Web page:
' America was last to take her
place In the great war, and America
Is the last to pay homage and respect
to her unknown hero.
LUke the dear little mother beside
me an the sidewalk, my prayer Is.
"May God forbid that It ever occur
TO LAUNCH PLANE CARRIER
FIRST OF NEXT YEAR
NORFOLK, Va., Nov. 1I.-The
aircraft carrier Langley. formerly
the collier Jupiter, which had been
rebuilding at the Norfolk Navy Yard
for nearly two years, will be finished
early Int December and will leave the
yard about the first of next year.
yard officials announced yesterday.
The duty to which the Langley will
be assigned when commissioned hac
not yet been officially mentioned, but
it Is thought that the first few weeks
of her career will be employed In
test., prbably to be held In Chesa
peake ha naccount of the numer
ous landing field. for aeroplanes
situated ubon its shores.
METHODIST REUNION PLAN
SOUGHT BY COMMISSION
DETROIT, Nov. 12.-BeekIng to
map a plan that would result In
-euntting the Methodist Episcopal
u~r.'h North and South. the Comn
iashm'~ on Methodist Unification.
nmyposei of bishops of the Northern
"hurch Degan a two-day session
MrA --erday. The meeting is the
fir,' I 'l by the commission since
I:s snr rntment at the last general
con- e of the church.
TI.. e nmission want Into session
eI on~ a defInite program, It was
'i', --Ion would make the Metho
sa eeopal Church the largest
P'row... t deo Iton In the coun
.xading to leaders e h
csatinued tsom Firit Page.)
most, important internatineas gathese
ing In history.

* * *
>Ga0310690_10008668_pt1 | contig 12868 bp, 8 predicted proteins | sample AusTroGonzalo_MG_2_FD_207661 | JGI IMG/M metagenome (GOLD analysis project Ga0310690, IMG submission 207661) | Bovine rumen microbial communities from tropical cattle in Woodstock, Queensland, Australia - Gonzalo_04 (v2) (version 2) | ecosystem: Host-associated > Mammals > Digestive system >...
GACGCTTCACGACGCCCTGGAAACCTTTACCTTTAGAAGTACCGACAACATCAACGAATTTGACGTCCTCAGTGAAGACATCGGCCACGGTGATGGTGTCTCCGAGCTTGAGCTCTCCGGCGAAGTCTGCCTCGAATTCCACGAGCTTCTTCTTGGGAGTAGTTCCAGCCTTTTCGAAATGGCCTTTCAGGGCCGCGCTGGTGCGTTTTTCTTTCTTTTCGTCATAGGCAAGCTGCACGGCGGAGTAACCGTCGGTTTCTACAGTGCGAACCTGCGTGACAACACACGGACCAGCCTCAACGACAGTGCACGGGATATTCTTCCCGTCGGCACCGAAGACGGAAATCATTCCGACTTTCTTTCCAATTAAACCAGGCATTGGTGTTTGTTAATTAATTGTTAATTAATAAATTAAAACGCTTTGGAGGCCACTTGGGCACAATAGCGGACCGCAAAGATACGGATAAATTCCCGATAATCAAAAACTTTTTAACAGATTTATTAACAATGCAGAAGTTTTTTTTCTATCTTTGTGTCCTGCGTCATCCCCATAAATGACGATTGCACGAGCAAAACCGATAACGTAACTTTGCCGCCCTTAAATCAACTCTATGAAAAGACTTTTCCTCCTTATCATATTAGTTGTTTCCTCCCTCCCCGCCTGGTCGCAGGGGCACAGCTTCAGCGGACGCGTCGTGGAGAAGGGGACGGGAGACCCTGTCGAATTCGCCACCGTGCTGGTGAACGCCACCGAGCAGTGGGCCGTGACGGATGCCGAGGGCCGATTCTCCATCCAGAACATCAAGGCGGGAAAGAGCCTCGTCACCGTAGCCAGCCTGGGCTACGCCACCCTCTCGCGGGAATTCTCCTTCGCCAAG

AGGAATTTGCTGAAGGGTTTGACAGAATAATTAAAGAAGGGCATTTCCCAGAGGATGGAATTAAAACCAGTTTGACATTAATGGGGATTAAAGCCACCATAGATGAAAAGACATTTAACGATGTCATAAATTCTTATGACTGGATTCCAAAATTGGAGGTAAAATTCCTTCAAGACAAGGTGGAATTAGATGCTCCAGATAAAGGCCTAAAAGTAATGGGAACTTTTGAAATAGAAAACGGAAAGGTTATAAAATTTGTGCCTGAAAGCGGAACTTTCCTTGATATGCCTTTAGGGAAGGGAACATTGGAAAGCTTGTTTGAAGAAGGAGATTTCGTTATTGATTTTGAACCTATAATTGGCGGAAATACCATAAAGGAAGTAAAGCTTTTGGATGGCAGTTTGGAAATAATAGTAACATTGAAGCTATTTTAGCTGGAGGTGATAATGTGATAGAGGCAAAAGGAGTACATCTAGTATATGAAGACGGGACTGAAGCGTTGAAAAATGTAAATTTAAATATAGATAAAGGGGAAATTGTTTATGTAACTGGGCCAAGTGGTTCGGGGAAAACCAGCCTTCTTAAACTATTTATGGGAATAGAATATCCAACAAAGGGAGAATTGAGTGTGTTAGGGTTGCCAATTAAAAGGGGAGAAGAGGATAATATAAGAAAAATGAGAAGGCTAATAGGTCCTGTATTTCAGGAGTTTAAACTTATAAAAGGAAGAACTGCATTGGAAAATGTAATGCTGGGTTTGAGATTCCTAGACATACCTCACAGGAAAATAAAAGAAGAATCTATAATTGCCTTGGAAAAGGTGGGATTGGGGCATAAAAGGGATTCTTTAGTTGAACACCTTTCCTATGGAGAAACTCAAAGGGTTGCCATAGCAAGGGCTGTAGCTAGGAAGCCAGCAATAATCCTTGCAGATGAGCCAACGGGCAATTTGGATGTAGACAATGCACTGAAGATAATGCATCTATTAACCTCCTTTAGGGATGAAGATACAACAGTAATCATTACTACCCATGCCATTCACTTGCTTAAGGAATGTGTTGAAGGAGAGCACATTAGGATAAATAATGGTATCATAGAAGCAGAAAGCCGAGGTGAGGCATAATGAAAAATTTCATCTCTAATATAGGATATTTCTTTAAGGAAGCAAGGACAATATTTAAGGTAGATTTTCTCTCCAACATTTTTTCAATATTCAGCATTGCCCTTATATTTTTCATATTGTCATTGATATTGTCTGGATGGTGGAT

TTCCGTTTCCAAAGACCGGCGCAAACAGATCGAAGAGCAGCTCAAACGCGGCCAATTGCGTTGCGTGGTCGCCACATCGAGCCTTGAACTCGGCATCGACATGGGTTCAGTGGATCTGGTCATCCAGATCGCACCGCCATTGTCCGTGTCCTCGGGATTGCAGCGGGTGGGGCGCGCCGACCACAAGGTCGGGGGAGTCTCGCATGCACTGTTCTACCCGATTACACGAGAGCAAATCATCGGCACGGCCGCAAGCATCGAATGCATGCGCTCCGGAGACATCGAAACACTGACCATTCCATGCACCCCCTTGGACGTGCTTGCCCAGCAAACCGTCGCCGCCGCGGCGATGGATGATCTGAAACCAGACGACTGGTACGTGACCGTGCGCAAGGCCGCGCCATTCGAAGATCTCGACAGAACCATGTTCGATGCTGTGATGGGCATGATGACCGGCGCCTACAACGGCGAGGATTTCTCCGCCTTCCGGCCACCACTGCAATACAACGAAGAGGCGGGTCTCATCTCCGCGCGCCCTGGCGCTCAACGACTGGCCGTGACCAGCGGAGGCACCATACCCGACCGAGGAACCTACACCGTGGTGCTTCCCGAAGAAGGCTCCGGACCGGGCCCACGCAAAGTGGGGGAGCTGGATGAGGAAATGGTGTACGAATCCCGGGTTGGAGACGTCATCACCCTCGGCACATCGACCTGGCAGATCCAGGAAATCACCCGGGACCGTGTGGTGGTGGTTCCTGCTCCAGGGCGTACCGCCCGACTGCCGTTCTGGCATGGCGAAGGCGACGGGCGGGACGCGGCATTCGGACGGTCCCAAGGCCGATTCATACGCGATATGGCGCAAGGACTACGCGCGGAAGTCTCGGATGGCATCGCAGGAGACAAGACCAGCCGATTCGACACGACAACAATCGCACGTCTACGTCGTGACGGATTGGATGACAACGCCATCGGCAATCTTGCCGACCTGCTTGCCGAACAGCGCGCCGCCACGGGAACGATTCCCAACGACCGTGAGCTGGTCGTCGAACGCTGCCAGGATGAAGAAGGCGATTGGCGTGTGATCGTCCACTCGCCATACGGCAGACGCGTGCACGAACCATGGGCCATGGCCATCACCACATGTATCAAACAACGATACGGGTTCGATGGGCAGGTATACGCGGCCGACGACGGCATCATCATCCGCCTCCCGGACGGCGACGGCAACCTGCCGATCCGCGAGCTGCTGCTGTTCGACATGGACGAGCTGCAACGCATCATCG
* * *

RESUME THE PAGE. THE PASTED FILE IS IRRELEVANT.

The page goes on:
Han Fed arly.
The bal bogan to fill early. An
the opening of the con
forence the limited gallery se was
flecked with people.
Two of the thre* section. reserved
for visitors were necessary for the
membership of the House and Sonate
-fully 0f of them. The remaining
section of the upper tier was filled
with the justices of the Supreme
Court of the United States, Govern.
met offkdol. pad the diplnnatic
It was a maD and select audience.
Admuedon was oely by card, and there
were. few of them. While the semion
was described as "putilo" there were
few of the "public" within the sacred
portal. orbed the session got under
y 10 o'clock, half an hour before
the scheduled opening, only the great
square space in the center of the
room was vacant.
The Japanese and Chinese contin
pents were particularly early arrivals,
and there were many of them.
Major General Tanaka, the Japanese
military adviser, and his aide were
the first military figures to appear.
They were followed shortly by a hand
ful of British.
* By 10:05 all the Senate and House
galleries were filled.
Two boxes immediately above the
table at which the delegates sat were
occupied by Mrs. Harding and Mrs.
Highes. with parties of friends. The
only two other boxes were filled wit.
Mrs. Harding came in shortly after
10 o'clock accompanied by Mrs. Gil
lette and Mrs. Coolidge.
Indan FIrst of Delegates.
The first delegate to appear win
V. S. S. Sastri. representing India. He
was a picturesque figure in his black
frock coat and white turban.
Secretaries and small try-frock
coated. bespatted and monocled
filled the inclosure as the time ap
prneched for opening the momentous
Through the galleries there ran a
nnfinual huhbub of whispering and
noise. By 10:15 there were but scat
tered seats to be seen about the root.
At 10.30 the tall form of A. J. Ita.
four was to be seen making his way
with difficulty through the throng of
under offIcials. He was easily iden
tified by the galleries and by a small
battery of lorgnette@ which were
trained on him by the feminine con
At 10:23 the room broke Into ap
plause at the entrance of the Ameri